I will pitch in but Bill in Va will be your best bet for all of this.

QUOTE
Is the class III really required?


No, you are not REQUIRED to have any type of license to own a transferable MG or SMG.

QUOTE
Does it only take an ATF Form 4?


Not exactly, it could come on a form 3.

QUOTE
Do I have to file the ATF form 7CR (Curios and Relics)?


You dont' HAVE to, but it will make the transfer eaiser in a few circumstances. If the gun you will purchase is in TX, you don't need a dealer and there will be one tax to pay. ($200 one time only). If the gun is out of state and you DON'T have a C&R license you will have an extended wait and possibly an extra tax to pay. If the gun is out of state and you DO have a C&R license, then you will be able to have it shipped to your address without the use of a dealer.

QUOTE
What does it actually take to own one of these historical pieces?


A lot of money (between $7,000 and $20,000 in cash), the wait for approval. As I have always said, money mostly.


QUOTE
I have called the local law enforcement officier (really small town), and they are clueless.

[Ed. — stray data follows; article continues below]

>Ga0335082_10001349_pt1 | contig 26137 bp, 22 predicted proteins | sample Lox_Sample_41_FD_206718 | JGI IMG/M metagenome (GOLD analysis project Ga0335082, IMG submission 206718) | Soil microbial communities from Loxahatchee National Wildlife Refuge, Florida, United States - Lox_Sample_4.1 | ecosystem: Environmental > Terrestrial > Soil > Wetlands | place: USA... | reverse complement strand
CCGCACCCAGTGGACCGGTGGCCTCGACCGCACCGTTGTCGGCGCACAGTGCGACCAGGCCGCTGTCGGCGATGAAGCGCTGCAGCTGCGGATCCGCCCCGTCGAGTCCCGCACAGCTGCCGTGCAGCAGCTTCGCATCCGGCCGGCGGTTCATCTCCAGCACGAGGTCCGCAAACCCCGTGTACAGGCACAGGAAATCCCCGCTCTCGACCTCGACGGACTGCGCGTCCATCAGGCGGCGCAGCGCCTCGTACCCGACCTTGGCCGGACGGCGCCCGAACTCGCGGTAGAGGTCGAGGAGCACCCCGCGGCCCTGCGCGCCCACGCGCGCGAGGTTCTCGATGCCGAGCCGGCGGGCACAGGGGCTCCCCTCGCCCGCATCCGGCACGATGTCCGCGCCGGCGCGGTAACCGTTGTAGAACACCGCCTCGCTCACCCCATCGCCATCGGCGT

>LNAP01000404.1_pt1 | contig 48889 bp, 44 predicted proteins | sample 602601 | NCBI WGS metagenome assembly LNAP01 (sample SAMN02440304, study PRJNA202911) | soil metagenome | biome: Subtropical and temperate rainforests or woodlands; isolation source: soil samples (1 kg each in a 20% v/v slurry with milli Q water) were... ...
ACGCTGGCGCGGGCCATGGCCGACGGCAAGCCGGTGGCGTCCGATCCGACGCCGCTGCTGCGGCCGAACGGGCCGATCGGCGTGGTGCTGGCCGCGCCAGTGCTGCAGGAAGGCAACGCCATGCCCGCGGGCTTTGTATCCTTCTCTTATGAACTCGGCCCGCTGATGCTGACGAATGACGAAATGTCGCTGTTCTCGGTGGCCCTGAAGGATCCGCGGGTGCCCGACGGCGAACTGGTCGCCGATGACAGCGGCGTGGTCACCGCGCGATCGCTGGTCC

Thats probably a good thing, the small town part. If you know the sheriff, you will need him to sign the form 4 and fingerprint you in duplicate. If he refuses, you will be forced to incept a corporation to recieve your gun. Corporate officers can possess the guns owned by the corporation. Corporations can get C&R ffls, too.


The FIRST THING YOU NEED TO DO is buy "The Machine Gun Buyers Guide"

Click here: http://www.machinegu...s.com/next.html

This is what the book looks like:

user posted image

Just a free word of advice. It took me a year to decide to really buy a Thompson. In that year the price went up $2,000 on the kind I decided on. Don't fool around and start looking. I suggest you buy this book as well:

user posted image


Its the best thing you will ever do for yourself.

I am sure some other guys on here can post more information for you.

Welcome to the board!

John Jr